Blame drivers, not police, for chases
Point fingers where blame actually lies.
A letter was printed by Robert Leonard of Altoona on May 6 blasting police for high-speed chases.
Leonard asserts that cruiser repairs, risked lives and property damage cost taxpayers, thus suggesting pursuits should be completely abolished. The letter ended with “why waste the tax dollars for thrill seekers? If they want to race, get another job like in NASCAR.”
This opinion is so off-base from reality that it requires a rebuttal.
In the Brower v. Inyo County 489 US 593 (1989) case, the court ruled that a driver fleeing police still has freedom of choice, freedom of movement. Merely activating the lights and siren of a police car is not a 4th Amendment seizure.
It is that driver who refuses to stop; it is that driver who chooses to put others in harm’s way.
Most everyone will pull over when stopped by the police. When a driver tries to maneuver and flee from police, the officer does not know the driver’s intentions nor their motives.
Did they just commit a homicide? Are they hell-bent on hurting someone before police catch up to them? In my years in law enforcement, I have yet to meet an officer with ESP. Therefore, one never knows if the driver is a scared, joyriding teenager, a wanted fugitive or a hostage-holding carjacker.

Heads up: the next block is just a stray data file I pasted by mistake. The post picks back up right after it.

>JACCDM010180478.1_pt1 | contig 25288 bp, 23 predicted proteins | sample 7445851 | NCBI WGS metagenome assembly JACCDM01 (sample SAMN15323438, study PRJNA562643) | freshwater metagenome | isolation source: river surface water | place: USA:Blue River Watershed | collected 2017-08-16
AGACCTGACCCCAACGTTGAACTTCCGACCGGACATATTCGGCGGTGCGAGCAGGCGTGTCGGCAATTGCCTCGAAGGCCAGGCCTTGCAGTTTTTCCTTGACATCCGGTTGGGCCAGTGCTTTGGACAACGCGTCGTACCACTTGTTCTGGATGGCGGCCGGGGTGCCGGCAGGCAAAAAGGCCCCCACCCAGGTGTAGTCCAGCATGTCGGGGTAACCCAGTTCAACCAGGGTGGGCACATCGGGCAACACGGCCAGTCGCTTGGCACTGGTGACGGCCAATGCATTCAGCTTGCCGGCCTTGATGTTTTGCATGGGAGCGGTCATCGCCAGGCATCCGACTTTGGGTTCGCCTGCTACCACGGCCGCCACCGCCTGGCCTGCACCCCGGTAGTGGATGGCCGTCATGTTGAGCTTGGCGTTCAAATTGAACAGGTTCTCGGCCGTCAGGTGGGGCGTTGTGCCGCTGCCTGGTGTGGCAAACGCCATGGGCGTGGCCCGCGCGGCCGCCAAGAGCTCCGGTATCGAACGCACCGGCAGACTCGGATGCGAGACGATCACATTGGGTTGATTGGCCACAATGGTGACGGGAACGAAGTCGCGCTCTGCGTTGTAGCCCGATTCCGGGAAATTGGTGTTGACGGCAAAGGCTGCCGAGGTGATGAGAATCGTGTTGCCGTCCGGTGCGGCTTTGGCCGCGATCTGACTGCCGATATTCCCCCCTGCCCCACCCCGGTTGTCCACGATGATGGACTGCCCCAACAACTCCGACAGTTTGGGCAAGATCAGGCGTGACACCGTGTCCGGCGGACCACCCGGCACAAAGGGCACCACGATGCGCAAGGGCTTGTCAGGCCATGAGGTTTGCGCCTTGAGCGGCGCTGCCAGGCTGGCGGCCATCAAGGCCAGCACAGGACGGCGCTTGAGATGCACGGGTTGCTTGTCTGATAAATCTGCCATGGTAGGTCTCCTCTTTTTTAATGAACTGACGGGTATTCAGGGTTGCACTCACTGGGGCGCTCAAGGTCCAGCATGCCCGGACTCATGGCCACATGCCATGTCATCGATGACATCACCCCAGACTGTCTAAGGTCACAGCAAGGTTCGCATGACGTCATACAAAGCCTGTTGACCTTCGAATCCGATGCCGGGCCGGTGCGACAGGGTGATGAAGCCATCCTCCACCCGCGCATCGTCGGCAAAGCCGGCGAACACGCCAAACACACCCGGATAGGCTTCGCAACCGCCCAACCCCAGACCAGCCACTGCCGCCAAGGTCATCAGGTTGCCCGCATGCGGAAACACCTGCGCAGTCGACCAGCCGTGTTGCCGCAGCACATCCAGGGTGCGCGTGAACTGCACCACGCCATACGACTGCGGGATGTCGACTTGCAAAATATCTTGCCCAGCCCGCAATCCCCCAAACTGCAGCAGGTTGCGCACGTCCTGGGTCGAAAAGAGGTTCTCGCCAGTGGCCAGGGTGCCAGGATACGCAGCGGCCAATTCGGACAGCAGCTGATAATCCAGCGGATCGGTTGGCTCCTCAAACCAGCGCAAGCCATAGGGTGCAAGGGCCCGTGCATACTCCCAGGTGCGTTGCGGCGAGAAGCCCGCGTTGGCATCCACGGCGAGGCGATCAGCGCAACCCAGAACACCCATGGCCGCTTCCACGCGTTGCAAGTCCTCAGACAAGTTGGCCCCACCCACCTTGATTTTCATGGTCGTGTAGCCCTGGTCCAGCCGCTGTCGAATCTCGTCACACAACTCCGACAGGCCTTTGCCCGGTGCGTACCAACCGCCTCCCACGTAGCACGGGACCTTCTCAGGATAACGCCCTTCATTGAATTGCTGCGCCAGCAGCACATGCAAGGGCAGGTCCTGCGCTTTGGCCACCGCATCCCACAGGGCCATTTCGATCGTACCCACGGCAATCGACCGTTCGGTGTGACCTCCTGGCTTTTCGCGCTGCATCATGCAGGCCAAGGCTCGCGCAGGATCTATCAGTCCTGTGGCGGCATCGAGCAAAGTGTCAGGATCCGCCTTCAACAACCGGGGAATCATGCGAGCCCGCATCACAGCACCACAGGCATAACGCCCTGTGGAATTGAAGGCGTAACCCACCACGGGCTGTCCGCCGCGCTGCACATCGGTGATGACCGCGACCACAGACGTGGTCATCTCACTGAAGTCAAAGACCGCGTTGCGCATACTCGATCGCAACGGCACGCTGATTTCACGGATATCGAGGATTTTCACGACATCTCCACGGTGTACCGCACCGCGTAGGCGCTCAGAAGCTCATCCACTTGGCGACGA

There are policies and procedures in place to help officers determine whether or not to continue a pursuit. Would the risks to society be greater if the driver is allowed to flee?
Please do not point fingers at officers who put their lives at risk on a daily basis. If anyone wishes to play armchair quarterback, I too have a job suggestion: put yourself through the police academy and don a uniform. Feel free to have an informed opinion afterward.
Finally, I have yet to find an officer who loves the “thrill” of a pursuit. I’m sure anyone would be upset with the police if they did not actively track down someone who harmed them or their family.
Likewise, any thoughtful person should point fingers at the driver – the actual cause of the pursuit – and not the police.
John P. Polheber